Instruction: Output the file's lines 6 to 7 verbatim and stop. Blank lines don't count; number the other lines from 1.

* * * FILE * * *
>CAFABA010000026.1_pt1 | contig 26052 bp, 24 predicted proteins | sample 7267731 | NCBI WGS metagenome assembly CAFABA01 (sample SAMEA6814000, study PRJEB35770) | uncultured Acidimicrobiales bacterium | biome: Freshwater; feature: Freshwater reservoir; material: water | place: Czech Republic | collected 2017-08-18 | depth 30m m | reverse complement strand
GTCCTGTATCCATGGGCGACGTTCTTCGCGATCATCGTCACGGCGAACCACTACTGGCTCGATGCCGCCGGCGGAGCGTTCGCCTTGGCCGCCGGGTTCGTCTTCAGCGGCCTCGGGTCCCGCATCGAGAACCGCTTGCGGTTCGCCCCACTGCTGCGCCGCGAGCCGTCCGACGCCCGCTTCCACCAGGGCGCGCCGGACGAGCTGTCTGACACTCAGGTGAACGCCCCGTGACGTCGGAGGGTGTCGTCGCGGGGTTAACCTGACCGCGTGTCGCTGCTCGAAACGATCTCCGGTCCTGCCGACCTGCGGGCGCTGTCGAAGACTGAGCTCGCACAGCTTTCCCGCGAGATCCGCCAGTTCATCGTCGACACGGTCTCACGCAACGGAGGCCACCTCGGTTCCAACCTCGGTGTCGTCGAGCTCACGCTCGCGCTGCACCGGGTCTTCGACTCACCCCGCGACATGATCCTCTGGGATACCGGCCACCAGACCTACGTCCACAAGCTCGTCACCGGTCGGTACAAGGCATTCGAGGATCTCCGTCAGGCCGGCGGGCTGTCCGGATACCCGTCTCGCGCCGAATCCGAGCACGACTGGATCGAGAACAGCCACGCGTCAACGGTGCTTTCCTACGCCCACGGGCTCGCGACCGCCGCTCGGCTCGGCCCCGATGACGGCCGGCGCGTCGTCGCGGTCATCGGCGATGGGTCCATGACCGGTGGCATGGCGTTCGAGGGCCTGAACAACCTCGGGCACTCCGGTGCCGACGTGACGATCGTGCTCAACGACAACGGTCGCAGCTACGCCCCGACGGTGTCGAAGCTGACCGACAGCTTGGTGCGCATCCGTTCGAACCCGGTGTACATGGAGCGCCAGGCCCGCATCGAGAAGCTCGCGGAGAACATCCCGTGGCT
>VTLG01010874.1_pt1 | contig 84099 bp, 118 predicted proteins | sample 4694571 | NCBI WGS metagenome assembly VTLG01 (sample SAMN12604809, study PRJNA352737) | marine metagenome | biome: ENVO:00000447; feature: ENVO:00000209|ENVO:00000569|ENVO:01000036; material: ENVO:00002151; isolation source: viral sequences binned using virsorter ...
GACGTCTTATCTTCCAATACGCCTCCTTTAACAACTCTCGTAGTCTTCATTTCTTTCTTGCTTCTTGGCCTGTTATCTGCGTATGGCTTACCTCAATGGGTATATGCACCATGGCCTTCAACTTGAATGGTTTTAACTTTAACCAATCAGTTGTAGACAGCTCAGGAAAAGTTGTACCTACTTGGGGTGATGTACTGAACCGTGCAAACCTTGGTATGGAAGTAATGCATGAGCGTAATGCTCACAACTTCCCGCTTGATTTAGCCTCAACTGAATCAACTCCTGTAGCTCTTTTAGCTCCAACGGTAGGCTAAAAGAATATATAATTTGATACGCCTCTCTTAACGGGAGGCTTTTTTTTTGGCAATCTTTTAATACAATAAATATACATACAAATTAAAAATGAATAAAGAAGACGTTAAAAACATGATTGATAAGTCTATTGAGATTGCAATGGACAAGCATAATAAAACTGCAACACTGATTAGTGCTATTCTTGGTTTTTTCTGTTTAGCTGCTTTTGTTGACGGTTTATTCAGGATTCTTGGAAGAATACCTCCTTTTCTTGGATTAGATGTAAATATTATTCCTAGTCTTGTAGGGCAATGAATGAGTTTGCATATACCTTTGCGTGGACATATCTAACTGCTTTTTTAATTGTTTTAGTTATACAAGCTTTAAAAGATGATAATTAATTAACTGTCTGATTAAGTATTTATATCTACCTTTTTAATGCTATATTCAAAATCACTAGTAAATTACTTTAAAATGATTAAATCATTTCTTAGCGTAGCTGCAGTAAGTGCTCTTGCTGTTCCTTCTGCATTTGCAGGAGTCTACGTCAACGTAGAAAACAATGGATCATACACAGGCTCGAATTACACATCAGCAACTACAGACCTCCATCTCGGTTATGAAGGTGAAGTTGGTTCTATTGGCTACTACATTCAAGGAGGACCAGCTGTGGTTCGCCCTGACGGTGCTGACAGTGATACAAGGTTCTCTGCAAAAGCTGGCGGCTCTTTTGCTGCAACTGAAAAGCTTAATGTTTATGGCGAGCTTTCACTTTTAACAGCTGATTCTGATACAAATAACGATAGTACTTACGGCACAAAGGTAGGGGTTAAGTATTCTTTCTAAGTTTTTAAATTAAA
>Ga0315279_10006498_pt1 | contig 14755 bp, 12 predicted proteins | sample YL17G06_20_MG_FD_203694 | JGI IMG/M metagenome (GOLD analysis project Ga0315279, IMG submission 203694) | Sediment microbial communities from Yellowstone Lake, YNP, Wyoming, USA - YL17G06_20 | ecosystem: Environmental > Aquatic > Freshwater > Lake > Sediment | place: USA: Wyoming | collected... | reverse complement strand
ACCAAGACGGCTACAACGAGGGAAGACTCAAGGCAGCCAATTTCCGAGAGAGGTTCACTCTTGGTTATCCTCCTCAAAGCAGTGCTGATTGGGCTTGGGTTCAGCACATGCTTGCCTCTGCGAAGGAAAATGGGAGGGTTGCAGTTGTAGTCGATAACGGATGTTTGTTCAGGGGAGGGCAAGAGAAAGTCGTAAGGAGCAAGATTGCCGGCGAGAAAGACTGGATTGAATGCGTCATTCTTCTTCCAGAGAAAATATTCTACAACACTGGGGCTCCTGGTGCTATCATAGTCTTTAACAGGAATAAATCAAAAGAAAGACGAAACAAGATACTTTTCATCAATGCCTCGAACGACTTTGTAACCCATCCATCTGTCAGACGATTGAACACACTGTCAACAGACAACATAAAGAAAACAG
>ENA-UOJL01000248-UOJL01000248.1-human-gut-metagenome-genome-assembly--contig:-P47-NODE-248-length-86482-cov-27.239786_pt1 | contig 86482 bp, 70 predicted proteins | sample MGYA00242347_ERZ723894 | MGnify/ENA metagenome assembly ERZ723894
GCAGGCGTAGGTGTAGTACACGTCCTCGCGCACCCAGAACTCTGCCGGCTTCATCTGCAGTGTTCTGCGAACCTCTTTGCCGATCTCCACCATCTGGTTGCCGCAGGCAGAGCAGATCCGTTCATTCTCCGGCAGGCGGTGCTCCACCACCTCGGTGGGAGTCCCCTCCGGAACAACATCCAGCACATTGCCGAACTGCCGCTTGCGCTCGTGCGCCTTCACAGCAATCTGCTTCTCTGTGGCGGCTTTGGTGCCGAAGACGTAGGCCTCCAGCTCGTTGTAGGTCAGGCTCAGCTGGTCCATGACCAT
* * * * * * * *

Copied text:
ACCAAGACGGCTACAACGAGGGAAGACTCAAGGCAGCCAATTTCCGAGAGAGGTTCACTCTTGGTTATCCTCCTCAAAGCAGTGCTGATTGGGCTTGGGTTCAGCACATGCTTGCCTCTGCGAAGGAAAATGGGAGGGTTGCAGTTGTAGTCGATAACGGATGTTTGTTCAGGGGAGGGCAAGAGAAAGTCGTAAGGAGCAAGATTGCCGGCGAGAAAGACTGGATTGAATGCGTCATTCTTCTTCCAGAGAAAATATTCTACAACACTGGGGCTCCTGGTGCTATCATAGTCTTTAACAGGAATAAATCAAAAGAAAGACGAAACAAGATACTTTTCATCAATGCCTCGAACGACTTTGTAACCCATCCATCTGTCAGACGATTGAACACACTGTCAACAGACAACATAAAGAAAACAG
>ENA-UOJL01000248-UOJL01000248.1-human-gut-metagenome-genome-assembly--contig:-P47-NODE-248-length-86482-cov-27.239786_pt1 | contig 86482 bp, 70 predicted proteins | sample MGYA00242347_ERZ723894 | MGnify/ENA metagenome assembly ERZ723894